Feast Day of the Beheading of John the Baptist

Monday, August 29, AD 2016

August 29 is the feast day of the beheading of John the Baptist, the herald of Christ.  Charlton Heston, in the video clip above, gave a powerful portrayal of the Baptist in The Greatest Story Ever Told, capturing the raw courage and energy that animated John the Baptist as a result of the blazing faith he had in God.  Like Elijah, John came out of the wilderness to fearlessly proclaim the word of God, but what Elijah and the other prophets could only glimpse darkly, the coming of the Messiah, John saw with his own eyes.  The last and greatest of the prophets, John fulfilled the role of Elijah as proclaimed by the prophet Malachi:

Behold, I will send you Elijah the prophet before the coming of the great and terrible day of the Lord.

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One Response to Feast Day of the Beheading of John the Baptist

Cardinal Kasper Debates John the Baptist

Saturday, August 29, AD 2015

 

John the Baptist:  For Herod himself had sent and apprehended John, and bound him in prison for the sake of Herodias the wife of Philip his brother, because he had married her.

Cardinal Kasper:  Often pastors want to control human life. It’s clericalism.  They don’t trust people and therefore don’t respect the conscience of people.

John the Baptist:  For John said to Herod: It is not lawful for thee to have thy brother’ s wife.

Cardinal Kasper:  Of course, we have to give guidelines from the Gospel and remind people of the commandments of the Lord, but then we should trust that the Holy Spirit is working in the hearts and in the conscience of our people.

 John the Baptist:  But Herod the tetrarch, when he was reproved by him for Herodias, his brother’s wife, and for all the evils which Herod had done;  he added this also above all, and shut up John in prison.

Cardinal Kasper:  Therefore divorced and remarried people should find a good priest confessor who accompanies them for some time and if this second, civil marriage, is solid then the path of new orientation can end with a confession and absolution.  Absolution means admission to Holy Communion.  

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16 Responses to Cardinal Kasper Debates John the Baptist

  • There ain’t a dance out there by any girl that would make me promise half of anything let alone a kingdom.
    Herod must have been stoned and the Bible leaves us to discern it after many years. He was on his fifth goblet of Jack Daniels.
    On a more serious note, the Old Testament repeatedly promise long years of life for righteousness to old testament man as in:

    ” My son, forget not my law; but let thine heart keep my commandments: For length of days, and long life, and peace, shall they add to thee.” Proverbs 3:1-2

    They were also promised no miscarriages in the Sinai Covenant. We are not so promised but are promised a cross. John the Baptist and others under the old law were exceptions and forerunners of the new promise…the cross in matters physical. Moses had full strength of body til he was 120 years old. I doubt any Christian ever had that.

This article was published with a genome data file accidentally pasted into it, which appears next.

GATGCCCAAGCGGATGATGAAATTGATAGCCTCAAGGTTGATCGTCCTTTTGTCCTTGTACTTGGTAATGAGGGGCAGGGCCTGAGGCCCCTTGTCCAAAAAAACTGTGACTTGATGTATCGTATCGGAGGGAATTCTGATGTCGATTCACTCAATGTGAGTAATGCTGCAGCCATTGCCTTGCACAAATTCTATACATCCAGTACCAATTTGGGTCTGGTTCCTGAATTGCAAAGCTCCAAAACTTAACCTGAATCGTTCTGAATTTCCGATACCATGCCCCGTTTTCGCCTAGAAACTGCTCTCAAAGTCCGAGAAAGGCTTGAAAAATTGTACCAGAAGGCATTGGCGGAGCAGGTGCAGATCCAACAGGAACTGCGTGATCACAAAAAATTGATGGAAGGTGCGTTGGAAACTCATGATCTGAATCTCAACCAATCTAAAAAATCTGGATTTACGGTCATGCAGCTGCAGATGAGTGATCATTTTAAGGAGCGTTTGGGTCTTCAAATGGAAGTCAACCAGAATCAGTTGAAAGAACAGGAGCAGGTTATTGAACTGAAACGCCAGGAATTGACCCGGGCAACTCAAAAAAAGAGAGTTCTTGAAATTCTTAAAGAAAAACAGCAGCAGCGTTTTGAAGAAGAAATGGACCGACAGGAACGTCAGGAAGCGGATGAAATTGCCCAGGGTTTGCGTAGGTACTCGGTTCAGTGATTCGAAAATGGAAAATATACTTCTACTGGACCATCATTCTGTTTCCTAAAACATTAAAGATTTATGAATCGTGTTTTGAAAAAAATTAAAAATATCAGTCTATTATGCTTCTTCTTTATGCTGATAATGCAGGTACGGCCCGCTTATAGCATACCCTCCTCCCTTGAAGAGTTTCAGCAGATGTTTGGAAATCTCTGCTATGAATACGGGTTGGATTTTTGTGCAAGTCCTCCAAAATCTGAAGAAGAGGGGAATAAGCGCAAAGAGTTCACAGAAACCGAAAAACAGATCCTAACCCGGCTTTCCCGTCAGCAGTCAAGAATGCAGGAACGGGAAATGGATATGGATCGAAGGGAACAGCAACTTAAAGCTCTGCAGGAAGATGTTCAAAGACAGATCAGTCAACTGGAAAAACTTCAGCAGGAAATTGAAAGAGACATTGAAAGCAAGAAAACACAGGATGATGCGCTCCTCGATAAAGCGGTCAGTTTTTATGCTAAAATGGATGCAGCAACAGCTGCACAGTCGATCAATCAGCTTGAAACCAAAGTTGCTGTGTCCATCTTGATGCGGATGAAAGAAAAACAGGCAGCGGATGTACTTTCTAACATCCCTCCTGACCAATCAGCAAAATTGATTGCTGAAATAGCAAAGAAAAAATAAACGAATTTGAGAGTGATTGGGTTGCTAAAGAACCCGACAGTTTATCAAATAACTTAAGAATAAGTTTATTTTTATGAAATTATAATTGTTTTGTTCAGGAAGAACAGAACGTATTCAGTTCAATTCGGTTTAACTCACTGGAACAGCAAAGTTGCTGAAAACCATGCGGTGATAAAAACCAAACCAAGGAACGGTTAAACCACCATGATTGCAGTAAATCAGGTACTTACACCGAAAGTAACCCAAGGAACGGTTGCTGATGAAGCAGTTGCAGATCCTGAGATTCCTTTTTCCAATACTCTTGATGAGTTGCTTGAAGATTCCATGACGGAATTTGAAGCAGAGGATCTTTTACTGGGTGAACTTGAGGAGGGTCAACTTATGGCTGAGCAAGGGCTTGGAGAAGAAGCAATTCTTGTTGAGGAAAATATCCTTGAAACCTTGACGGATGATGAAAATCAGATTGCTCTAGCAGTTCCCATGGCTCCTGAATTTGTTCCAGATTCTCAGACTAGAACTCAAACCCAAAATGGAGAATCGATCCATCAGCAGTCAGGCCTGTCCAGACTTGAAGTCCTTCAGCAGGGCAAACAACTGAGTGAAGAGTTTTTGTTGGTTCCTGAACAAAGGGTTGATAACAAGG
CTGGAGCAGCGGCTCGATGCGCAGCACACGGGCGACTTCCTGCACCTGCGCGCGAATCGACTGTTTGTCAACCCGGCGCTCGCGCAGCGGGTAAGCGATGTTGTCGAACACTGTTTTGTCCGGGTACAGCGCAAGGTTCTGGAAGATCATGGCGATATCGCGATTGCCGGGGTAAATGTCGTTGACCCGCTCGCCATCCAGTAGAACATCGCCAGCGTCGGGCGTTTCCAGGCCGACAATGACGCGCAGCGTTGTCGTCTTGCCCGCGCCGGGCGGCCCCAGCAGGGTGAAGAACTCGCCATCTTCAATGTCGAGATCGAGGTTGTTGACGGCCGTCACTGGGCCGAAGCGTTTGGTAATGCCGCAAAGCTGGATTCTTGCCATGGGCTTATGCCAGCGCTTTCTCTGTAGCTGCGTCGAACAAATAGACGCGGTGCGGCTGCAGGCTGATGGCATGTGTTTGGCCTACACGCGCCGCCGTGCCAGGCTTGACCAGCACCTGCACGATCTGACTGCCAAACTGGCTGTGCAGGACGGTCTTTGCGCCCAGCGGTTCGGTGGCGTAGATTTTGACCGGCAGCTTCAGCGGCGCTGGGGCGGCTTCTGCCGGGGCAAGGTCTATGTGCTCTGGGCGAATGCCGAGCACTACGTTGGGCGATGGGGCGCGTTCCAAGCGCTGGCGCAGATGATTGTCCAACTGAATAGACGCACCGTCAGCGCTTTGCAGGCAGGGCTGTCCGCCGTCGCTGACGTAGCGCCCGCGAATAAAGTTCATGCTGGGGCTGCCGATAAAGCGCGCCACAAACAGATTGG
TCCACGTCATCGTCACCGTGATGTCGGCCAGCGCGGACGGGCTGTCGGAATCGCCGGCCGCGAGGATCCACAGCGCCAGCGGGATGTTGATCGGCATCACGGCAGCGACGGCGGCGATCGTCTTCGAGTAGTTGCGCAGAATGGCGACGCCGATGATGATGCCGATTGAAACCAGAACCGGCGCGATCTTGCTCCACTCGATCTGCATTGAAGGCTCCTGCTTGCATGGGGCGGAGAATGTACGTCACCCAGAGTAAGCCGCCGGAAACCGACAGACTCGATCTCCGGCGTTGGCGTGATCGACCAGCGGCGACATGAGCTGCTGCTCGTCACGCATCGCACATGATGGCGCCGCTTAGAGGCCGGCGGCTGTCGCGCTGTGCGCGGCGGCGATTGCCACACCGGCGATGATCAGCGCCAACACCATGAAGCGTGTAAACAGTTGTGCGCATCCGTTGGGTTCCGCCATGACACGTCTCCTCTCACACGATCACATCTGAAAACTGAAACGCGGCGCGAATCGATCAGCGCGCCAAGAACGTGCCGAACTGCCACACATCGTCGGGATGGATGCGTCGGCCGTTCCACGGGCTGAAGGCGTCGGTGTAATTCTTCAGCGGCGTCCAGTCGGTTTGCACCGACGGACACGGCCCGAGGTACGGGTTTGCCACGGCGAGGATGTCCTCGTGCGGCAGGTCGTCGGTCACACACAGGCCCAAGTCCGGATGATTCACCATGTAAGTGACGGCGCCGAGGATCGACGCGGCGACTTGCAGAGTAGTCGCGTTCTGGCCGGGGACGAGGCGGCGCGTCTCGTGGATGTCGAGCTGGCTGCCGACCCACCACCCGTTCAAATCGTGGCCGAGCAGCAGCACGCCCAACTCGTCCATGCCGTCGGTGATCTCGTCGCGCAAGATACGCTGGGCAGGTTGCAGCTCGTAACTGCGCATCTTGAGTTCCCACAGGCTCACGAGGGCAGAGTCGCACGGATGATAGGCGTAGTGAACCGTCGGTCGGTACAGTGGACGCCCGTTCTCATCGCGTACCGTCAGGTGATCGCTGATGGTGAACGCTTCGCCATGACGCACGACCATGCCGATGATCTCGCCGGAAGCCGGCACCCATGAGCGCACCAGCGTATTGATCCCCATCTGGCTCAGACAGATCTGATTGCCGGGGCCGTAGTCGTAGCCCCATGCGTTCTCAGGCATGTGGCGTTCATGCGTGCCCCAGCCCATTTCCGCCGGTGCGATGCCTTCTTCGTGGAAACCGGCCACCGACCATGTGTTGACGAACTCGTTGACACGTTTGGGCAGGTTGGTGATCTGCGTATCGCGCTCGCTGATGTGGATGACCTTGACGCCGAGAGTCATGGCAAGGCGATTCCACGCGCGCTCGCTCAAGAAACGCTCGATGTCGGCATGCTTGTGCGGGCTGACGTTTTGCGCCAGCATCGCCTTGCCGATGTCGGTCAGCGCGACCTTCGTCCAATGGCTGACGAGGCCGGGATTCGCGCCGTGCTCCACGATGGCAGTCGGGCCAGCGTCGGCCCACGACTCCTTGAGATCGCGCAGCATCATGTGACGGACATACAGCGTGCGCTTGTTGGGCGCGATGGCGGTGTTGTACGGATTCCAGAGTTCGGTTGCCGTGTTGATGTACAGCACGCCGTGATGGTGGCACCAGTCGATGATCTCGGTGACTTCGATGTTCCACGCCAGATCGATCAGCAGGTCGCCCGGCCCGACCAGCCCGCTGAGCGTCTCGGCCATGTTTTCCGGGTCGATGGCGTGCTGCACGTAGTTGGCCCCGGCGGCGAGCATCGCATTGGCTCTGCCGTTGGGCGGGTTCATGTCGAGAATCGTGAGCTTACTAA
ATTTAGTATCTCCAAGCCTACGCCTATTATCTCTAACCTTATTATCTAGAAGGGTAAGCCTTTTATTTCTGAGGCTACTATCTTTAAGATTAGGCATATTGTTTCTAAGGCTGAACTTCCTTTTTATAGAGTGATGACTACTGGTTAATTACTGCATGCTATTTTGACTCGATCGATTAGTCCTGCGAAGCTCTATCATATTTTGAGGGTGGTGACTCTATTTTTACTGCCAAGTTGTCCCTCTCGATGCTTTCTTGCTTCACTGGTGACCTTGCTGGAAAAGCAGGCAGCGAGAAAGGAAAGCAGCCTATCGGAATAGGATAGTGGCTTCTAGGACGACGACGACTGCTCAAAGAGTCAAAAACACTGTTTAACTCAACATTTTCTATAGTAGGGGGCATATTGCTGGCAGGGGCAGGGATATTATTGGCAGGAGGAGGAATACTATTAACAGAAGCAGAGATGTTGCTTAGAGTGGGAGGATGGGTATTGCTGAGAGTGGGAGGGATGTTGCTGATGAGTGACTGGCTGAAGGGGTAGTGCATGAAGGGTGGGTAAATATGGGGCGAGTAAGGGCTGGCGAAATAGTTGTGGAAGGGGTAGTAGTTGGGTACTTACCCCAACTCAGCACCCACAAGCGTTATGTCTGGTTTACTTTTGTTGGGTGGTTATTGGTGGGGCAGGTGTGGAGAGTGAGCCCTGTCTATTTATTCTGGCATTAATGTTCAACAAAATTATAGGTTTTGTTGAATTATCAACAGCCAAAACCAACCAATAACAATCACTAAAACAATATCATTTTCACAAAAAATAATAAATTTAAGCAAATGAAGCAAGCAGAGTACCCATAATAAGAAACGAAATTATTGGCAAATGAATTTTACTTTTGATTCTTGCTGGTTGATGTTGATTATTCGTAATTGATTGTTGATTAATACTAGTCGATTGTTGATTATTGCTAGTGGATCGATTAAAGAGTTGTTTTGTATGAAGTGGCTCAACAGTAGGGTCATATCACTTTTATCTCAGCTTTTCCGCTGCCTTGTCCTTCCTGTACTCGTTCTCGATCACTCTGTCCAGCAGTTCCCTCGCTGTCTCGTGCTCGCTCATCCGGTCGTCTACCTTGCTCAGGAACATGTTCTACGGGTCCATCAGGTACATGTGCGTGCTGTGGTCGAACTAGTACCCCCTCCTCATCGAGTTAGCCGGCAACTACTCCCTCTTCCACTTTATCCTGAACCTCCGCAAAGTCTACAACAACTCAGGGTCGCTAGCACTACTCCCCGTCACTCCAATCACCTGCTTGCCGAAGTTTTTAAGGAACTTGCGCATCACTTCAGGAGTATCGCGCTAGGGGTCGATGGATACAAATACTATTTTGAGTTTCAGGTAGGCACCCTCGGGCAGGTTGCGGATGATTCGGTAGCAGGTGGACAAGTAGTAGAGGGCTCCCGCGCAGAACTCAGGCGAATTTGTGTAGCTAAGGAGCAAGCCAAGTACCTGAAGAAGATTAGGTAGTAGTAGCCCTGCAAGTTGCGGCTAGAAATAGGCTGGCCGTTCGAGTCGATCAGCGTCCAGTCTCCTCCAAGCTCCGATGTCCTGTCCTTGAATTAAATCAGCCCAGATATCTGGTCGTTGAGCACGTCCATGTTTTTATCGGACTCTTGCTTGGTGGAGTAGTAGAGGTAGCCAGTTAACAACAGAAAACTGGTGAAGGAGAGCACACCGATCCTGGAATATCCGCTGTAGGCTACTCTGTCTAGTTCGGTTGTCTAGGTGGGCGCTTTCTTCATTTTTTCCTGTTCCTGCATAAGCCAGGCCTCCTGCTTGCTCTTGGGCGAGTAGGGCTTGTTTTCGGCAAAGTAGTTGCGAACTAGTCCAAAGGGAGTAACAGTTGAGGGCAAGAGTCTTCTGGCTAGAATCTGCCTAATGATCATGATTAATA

• ps
    Great contrapunctal contrast. John the Baptist was so non dialogic….so 29 AD….so locust and wild honey.

  • Brilliant. Thanks be to God.

  • I wonder if John the Baptist was being judgmental, the anathema of today’s culture?
    .
    What will Cardinal Kasper say when he finds himself standing beside King Herod in the next life?

  • +Kasper is clearly after money. I think everyone is aware of how the Church is funded in Germany and how big the Church bureaucracy is in Germany and how Germans are rapidly deserting the Church.

    +Marx and +Kasper’s scheme is to take Martin Luther’s approach. Hey, Lutherans and Catholics signed the Joint Declaration, and Lutherans remarry after divorce (this permitted by an ecclesiastical community founded by someone who invented Sola Scriptura and then ignored it when it came to divorce), so why not Catholics? +Kasper and +Marx likely remind the Vatican of how much of their funds come from Germany. So, the FFI gets slapped around, the likes of +Cupich get named to archdioceses and the Roman Pontiff badmouths free market economies – the same economies that enable Catholics of those countries to fund the Vatican (while downplaying the violence committed against Catholics by Muslims).

    Is it any wonder people leave the Church for evangelical pep rallies or for sleeping in on Sundays?

  • I told my 18 yrs of 9th grade CCD students, “you will never be able to say that no one ever taught the truths of the faith.” 1, 2, 5,6,7,8,9 commandments taught in depth, with a fun but serious view of the why’s. Which picked up the other 3 quite well. As for me and my house, we will serve the Lord.

  • “Penguins Fan … Kasper is clearly after money…”

    Yep, 30 pieces of silver to be exact.

  • “bill bannon ….There ain’t a dance out there by any girl that would make me promise half of anything let alone a kingdom.”

    But, you ain’t never seen my grandma do the minuet?

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  • Is Kasper’s end-game merely divorce? I don’t think so.

    It strikes me that, if he can get the Church to declare Christ’s own words subject to interpretation, how much more so Paul’s?

    I suggest to you that the real target isn’t any particular rule but the concept of interpretation of scripture itself. He wants to say “ALL of scripture is subject to the evolution of social norms and must be interpreted in light of Man’s collective wisdom.” How else can one set aside the specific prohibitions against homosexual conduct that have been with the Church since her founding?

    No, I don’t think this is about divorce, it is about something far more important.